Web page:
By Justine Olawande Daramola, Cape Peninsula University of Technology
COVID-19 and its grave impact worldwide has emphasised just how critical it is for African countries to develop their healthcare systems. For the most part, these systems are woefully underfunded and understaffed.
It will take many different approaches to repair these systems. Given my area of expertise and my research focus, I am interested in the role that Artificial Intelligence (AI) might play in bolstering the continent’s health systems.
AI embodies the field of knowledge that seeks to create machines (computers) that can emulate human cognitive functions such as learning, reasoning, understanding, vision, perception, recognition, and problem solving to a reasonable level. Computers that have AI capabilities are currently being used in several real-world domains to solve problems.
We know that AI can be used effectively in healthcare. Since 1972, when the first AI system for medicine, known as MYCIN, was created, more sophisticated systems have evolved. Today AI technologies are used to help detect and treat diseases; predict the growth of the disease, and help doctors to make better decisions. With the rise of mobile technologies like phones and tablets, even in rural areas, AI’s potential for use in rural healthcare is growing.
In previous studies I conducted with some of my colleagues, we explored how to apply this potential while considering ethical and practical issues. Two of the studies focused on disease diagnosis and treatment. Two others considered how AI might be used to monitor and improve people’s adherence to medication regimens.
So, how could the lessons from my research and from existing AI healthcare initiatives be applied during the current fight against COVID-19?
For starters, I must make clear that I’m not suggesting AI is the silver bullet that will solve all of the continent’s healthcare issues. Instead, AI initiatives should be developed in conjunction with spending on infrastructure and training. AI can supplement the efforts of available medical personnel – and help keep them safe.
AI has already played a significant role in each stage of fighting the COVID-19 pandemic. Some areas where we saw immediate applications include the processing of large amounts of data to find patterns that could lead to the discovery of potential treatment drugs; as well as treating infected people.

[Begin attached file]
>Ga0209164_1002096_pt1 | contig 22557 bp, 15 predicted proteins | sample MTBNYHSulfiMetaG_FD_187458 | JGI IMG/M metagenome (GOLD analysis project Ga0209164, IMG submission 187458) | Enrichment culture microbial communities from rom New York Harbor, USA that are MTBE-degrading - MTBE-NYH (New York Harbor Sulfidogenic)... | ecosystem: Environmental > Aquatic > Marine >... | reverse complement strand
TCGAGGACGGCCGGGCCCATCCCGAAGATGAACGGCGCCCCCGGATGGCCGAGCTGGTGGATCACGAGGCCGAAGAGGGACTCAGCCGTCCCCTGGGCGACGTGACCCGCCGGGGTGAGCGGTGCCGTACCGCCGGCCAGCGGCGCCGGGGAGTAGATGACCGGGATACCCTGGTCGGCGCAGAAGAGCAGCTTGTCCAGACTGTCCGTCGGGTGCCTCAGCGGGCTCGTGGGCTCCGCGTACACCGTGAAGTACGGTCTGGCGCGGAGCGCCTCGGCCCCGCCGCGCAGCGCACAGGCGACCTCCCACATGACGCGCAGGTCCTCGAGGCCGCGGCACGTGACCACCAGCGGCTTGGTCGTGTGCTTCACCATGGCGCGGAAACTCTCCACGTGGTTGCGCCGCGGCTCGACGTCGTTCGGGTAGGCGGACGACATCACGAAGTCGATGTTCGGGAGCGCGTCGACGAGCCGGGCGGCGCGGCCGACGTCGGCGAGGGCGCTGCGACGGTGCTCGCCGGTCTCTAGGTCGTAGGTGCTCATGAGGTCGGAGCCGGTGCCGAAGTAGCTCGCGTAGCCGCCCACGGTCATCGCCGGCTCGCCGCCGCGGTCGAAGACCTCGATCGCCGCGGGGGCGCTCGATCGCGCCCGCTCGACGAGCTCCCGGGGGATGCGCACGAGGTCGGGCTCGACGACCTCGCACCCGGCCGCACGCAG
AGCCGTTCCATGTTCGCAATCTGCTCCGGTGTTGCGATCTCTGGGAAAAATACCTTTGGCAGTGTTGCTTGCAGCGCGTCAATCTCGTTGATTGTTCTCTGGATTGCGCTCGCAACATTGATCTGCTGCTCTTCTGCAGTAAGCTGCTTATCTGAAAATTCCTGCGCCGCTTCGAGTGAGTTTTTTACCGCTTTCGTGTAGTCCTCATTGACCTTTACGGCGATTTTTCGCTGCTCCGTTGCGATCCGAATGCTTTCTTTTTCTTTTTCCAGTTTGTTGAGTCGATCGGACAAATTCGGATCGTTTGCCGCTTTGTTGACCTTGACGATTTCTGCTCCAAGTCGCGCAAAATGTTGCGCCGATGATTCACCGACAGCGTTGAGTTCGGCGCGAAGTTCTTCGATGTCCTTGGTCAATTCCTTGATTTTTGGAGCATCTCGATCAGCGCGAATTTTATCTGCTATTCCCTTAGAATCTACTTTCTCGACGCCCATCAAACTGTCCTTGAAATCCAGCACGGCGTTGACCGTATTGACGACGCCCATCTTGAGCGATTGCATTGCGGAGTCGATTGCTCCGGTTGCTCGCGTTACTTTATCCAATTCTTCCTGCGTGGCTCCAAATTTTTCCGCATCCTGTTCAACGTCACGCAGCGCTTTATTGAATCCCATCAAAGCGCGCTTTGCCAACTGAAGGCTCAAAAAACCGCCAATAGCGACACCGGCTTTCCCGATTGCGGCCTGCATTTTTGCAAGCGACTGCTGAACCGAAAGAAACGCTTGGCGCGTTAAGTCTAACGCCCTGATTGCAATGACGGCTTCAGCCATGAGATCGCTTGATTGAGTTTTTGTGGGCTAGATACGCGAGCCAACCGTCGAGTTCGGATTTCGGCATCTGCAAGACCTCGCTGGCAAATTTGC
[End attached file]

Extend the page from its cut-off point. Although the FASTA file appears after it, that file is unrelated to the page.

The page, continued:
In China, robots were used to test and treat COVID-19 patients while healthcare workers stood at a safe distance to minimise the risk of infection. The analysis of large volumes of medical records data using AI allowed Taiwan to identify people at a high risk of COVID-19 infection; they were then contacted and advised about how to lower that risk.
In the US, self-driving bus shuttles have been used to transport COVID-19 tests from one point to another to protect healthcare workers from infection and to enable them to use more of their time to attend to patients’ direct treatment needs.
Some other types of AI technologies have already been deployed as part of the global response to COVID-19. These range from tracking the movement of people to curb transmission through contact by seeking to know who they have been with, and not just where they have been, to the development of an AI-powered database that will help enable researchers to quickly discover literature resources that are related to coronavirus and its cure.
As shown in the Chinese example, computer systems or robots can be used to screen people for COVID-19. This will reduce the risk of medical professionals being infected, which is important given that they are at high risk of infection. In rural contexts, this is especially key: these areas are already battling with staff shortages and having medical staff fall ill leaves the areas more vulnerable.
Other options that could be considered for rural African contexts include simple AI systems that can respond when a sick person sends a text message or a voice note from a mobile phone describing their symptoms. The response might be what kind of drugs to take, or where to find help in their area.
There are ethical concerns when using any AI technology. Issues of accountability (who takes the liability/credit), privacy and protection of personal information, informed consent, trust, and social implications are important when using AI for healthcare.
It will not be enough for African countries to merely roll out AI systems. They must also each develop an ethical framework that will guide the use of these systems, both as they relate to COVID-19 and more broadly.
The framework must be contextual and should stipulate when, where, and how AI systems should be deployed for healthcare to ensure ethical and responsible usage.
Also, there must be new laws and policies to regulate the use of AI in healthcare, similar to those that are already in place or in development in the EU, US, and Singapore. This will provide the legal backing and framework that is needed to cater for lawsuits that may arise from the use of AI systems.
All of this will lay the much-needed foundation for the adoption of AI for healthcare in Africa, and particularly for rural healthcare. It will also help prepare for future exigencies in the mode of COVID-19.
Justine Olawande Daramola, Prof, Cape Peninsula University of Technology
This article is republished from The Conversation under a Creative Commons license. Read the original article.